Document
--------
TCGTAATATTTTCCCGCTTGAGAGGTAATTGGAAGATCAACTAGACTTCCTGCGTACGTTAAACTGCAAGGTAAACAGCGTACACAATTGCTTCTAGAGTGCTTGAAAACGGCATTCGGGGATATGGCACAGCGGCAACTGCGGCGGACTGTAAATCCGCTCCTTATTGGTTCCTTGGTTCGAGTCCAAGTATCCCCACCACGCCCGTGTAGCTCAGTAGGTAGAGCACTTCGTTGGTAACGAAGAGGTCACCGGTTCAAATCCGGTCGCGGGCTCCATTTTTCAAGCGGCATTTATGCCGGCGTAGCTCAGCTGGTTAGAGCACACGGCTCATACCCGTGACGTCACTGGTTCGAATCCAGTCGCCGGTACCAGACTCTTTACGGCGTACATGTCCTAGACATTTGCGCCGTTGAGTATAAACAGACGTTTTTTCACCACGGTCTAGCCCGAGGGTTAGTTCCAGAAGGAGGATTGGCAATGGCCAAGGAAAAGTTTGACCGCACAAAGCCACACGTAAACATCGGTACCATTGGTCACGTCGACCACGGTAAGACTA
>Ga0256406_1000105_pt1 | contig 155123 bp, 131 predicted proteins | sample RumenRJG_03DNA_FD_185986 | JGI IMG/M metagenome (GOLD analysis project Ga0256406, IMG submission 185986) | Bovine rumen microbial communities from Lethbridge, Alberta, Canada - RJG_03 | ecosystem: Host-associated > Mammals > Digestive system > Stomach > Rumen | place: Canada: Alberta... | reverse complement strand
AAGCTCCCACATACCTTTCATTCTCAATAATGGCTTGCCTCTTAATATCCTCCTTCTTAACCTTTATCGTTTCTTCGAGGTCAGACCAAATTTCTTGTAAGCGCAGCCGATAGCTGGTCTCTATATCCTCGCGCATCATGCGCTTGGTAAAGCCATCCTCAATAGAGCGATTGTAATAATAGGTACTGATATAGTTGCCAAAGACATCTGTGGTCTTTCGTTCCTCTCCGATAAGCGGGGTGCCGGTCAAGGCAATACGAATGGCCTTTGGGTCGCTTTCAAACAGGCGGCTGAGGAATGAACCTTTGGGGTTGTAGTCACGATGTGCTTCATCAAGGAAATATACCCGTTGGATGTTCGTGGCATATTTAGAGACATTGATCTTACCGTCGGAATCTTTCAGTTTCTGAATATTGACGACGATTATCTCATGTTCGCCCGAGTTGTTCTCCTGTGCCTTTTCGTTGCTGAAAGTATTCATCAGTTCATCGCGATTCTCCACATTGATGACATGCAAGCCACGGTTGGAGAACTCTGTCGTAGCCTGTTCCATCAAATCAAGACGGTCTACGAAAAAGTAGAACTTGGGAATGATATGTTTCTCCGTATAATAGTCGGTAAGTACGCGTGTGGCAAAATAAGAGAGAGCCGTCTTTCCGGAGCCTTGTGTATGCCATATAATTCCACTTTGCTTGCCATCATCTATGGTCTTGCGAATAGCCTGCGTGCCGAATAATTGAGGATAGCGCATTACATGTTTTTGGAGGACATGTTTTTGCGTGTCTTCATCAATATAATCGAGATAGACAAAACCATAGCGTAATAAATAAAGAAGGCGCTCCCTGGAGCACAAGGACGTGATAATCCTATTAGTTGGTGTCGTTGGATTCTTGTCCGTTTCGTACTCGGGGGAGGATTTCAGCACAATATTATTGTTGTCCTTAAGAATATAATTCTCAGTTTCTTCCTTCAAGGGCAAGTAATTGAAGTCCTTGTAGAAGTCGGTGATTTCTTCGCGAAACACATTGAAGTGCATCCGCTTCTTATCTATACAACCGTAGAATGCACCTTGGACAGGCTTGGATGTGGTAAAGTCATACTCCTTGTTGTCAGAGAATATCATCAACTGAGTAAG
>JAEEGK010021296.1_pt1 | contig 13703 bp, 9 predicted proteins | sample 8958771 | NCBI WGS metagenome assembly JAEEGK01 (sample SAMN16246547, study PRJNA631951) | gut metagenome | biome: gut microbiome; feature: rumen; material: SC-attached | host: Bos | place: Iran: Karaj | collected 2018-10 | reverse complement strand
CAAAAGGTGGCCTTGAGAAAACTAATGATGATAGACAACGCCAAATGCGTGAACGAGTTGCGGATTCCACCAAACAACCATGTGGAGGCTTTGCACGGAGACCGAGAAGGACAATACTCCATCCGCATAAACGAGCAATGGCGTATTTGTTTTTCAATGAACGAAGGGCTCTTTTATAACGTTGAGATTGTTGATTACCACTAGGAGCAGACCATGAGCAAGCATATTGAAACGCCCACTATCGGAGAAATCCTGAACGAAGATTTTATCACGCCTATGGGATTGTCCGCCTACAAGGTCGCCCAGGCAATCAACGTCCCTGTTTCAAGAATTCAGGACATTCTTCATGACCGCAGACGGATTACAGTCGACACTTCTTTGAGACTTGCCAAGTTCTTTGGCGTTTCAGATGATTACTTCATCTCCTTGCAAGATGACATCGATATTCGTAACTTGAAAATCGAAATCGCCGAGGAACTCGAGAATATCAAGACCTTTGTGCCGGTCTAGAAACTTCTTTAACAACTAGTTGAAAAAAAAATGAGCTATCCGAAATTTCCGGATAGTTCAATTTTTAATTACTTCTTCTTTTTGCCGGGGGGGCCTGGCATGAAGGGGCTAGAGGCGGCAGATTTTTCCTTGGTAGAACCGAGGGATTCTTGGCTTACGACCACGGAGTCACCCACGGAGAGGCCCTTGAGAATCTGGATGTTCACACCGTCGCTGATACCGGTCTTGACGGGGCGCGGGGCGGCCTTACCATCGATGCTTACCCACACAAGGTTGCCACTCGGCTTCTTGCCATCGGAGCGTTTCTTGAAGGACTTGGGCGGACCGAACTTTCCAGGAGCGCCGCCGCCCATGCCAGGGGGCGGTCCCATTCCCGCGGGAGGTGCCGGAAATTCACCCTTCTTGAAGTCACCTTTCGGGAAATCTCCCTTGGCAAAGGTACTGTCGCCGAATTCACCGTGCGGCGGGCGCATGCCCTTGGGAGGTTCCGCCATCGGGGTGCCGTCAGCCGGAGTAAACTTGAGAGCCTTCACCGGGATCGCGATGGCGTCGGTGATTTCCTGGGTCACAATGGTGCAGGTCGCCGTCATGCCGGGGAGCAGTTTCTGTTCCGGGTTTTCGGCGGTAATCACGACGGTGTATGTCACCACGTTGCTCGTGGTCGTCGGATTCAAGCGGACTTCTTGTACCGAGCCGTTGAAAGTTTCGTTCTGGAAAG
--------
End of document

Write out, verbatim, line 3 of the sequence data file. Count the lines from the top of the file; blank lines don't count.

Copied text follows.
AAGCTCCCACATACCTTTCATTCTCAATAATGGCTTGCCTCTTAATATCCTCCTTCTTAACCTTTATCGTTTCTTCGAGGTCAGACCAAATTTCTTGTAAGCGCAGCCGATAGCTGGTCTCTATATCCTCGCGCATCATGCGCTTGGTAAAGCCATCCTCAATAGAGCGATTGTAATAATAGGTACTGATATAGTTGCCAAAGACATCTGTGGTCTTTCGTTCCTCTCCGATAAGCGGGGTGCCGGTCAAGGCAATACGAATGGCCTTTGGGTCGCTTTCAAACAGGCGGCTGAGGAATGAACCTTTGGGGTTGTAGTCACGATGTGCTTCATCAAGGAAATATACCCGTTGGATGTTCGTGGCATATTTAGAGACATTGATCTTACCGTCGGAATCTTTCAGTTTCTGAATATTGACGACGATTATCTCATGTTCGCCCGAGTTGTTCTCCTGTGCCTTTTCGTTGCTGAAAGTATTCATCAGTTCATCGCGATTCTCCACATTGATGACATGCAAGCCACGGTTGGAGAACTCTGTCGTAGCCTGTTCCATCAAATCAAGACGGTCTACGAAAAAGTAGAACTTGGGAATGATATGTTTCTCCGTATAATAGTCGGTAAGTACGCGTGTGGCAAAATAAGAGAGAGCCGTCTTTCCGGAGCCTTGTGTATGCCATATAATTCCACTTTGCTTGCCATCATCTATGGTCTTGCGAATAGCCTGCGTGCCGAATAATTGAGGATAGCGCATTACATGTTTTTGGAGGACATGTTTTTGCGTGTCTTCATCAATATAATCGAGATAGACAAAACCATAGCGTAATAAATAAAGAAGGCGCTCCCTGGAGCACAAGGACGTGATAATCCTATTAGTTGGTGTCGTTGGATTCTTGTCCGTTTCGTACTCGGGGGAGGATTTCAGCACAATATTATTGTTGTCCTTAAGAATATAATTCTCAGTTTCTTCCTTCAAGGGCAAGTAATTGAAGTCCTTGTAGAAGTCGGTGATTTCTTCGCGAAACACATTGAAGTGCATCCGCTTCTTATCTATACAACCGTAGAATGCACCTTGGACAGGCTTGGATGTGGTAAAGTCATACTCCTTGTTGTCAGAGAATATCATCAACTGAGTAAG